A question posted at HealthCentral's diabetes site got me thinking today. A woman with type 1 diabetes for over 20 years asked about the severity of her condition and how best to communicate with her spouse regarding the importance of good diabetes management.
Type 1 diabetes demands so much from us that have the disease. However, we're not an island; our condition affects our loved ones too. Having a support system is invaluable when you're dealing with a chronic disease. Along with support, it's important that your family and friends are empathetic about your diabetes. I appreciate it when my husband, mom, or another loved one pats me on the back and says, "You're doing great" or "I know it's not always easy to manage this disease." A little understanding goes a long way.
One of the ways that my husband supports my healthcare efforts is by agreeing not to have certain foods in the house. There are particular sweets and snack foods that I find it really hard to resist. At the grocery store, I'll ask Dennis to choose other dessert items that he enjoys and I can do without. Sometimes he suggests that he'll just hide the delicious chocolate and almond cookies from me... but then he agrees it is best not to have them around.
Dennis has been home with Sienna this week. They've been having some quality father/daughter time. He called me at work yesterday to ask about a vial of insulin he found on the kitchen table. He wanted to see if it needed to be refrigerated. Although it was fine for the vial to be out, I really appreciated both his concern and his knowledge about my medication. It feels nice to know that someone is looking out for me.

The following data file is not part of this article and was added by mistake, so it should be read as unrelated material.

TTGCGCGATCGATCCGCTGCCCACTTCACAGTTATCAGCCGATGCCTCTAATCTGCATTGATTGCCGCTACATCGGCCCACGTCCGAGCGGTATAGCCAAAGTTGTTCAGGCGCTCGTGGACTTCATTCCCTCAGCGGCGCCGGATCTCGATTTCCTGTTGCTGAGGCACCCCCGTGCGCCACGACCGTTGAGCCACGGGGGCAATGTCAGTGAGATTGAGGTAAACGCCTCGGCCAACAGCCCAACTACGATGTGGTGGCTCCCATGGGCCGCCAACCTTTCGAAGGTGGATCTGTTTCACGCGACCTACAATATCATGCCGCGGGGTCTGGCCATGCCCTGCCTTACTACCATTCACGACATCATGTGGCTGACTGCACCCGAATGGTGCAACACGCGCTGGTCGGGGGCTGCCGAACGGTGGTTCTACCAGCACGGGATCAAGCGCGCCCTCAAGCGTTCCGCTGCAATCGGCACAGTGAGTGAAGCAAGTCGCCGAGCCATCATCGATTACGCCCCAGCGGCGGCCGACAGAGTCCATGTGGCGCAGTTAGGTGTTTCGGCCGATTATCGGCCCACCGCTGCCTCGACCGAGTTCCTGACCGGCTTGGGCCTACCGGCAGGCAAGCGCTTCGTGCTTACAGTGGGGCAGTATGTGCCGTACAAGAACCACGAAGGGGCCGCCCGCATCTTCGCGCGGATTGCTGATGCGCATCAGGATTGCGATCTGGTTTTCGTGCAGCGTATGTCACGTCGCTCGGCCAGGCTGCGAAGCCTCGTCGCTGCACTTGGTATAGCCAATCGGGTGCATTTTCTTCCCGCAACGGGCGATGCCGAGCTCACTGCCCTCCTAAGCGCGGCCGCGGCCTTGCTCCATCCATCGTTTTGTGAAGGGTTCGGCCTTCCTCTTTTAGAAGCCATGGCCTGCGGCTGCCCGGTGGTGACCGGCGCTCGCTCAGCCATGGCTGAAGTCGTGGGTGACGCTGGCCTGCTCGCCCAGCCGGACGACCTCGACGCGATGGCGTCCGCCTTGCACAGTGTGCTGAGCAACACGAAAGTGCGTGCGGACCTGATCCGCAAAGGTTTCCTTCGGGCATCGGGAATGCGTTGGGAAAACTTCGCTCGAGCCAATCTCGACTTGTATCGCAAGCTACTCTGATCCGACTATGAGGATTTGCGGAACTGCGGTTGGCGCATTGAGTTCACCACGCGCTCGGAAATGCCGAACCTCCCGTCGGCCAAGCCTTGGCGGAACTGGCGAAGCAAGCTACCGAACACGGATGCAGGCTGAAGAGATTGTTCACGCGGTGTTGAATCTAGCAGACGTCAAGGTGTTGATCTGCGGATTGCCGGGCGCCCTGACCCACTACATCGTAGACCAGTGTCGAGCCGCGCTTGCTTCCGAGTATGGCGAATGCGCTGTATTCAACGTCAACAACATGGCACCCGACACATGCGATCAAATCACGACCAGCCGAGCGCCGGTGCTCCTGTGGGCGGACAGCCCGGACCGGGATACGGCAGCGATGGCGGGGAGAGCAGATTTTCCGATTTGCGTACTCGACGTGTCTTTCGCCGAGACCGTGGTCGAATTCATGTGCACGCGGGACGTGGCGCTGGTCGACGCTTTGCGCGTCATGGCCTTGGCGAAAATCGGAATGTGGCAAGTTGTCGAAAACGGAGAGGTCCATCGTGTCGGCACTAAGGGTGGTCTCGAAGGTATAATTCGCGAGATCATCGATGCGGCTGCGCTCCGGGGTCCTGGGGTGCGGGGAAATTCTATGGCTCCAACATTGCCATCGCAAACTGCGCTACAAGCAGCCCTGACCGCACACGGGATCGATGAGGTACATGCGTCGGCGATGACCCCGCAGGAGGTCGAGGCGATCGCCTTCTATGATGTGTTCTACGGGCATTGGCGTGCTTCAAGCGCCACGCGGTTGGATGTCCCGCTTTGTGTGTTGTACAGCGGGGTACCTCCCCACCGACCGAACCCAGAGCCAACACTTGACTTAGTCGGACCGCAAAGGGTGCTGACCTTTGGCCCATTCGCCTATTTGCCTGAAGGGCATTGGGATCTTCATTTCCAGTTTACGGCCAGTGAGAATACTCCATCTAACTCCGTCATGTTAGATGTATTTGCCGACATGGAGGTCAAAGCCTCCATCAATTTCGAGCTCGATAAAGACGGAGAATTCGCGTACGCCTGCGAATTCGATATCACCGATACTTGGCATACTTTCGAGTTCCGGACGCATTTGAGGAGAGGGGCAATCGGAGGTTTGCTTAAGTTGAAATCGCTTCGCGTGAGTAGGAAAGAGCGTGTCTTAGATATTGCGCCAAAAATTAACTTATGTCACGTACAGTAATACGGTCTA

Diabetes can interfere in the activities of daily life and it's important to communicate with your family when you face a challenge. I tend to drop low around dinnertime. We usually eat pretty late and it's often chaotic trying to get dinner prepped and Sienna ready for bed at the same time. Stressed and feeling a low blood sugar coming on- not a good combination. I've often gotten snippy with Dennis and had to explain, "Sorry, I'm getting low and need your help." He obliges without any snide comments about my mood or behavior.
How do we, as the patient, teach our loved ones how we'd like them to support our diabetes? Ultimately, those close to us will pick up on our attitudes toward the disease. If we take the time to manage our diabetes we send the message that it's an important aspect of our lives that demands our attention. If we neglect our diabetes care and then get frustrated with our loved ones for not supporting us, they receive a mixed message. In my experience, the more Dennis learned about diabetes from watching me manage it meticulously, the deeper he understood how he could be supportive and helpful.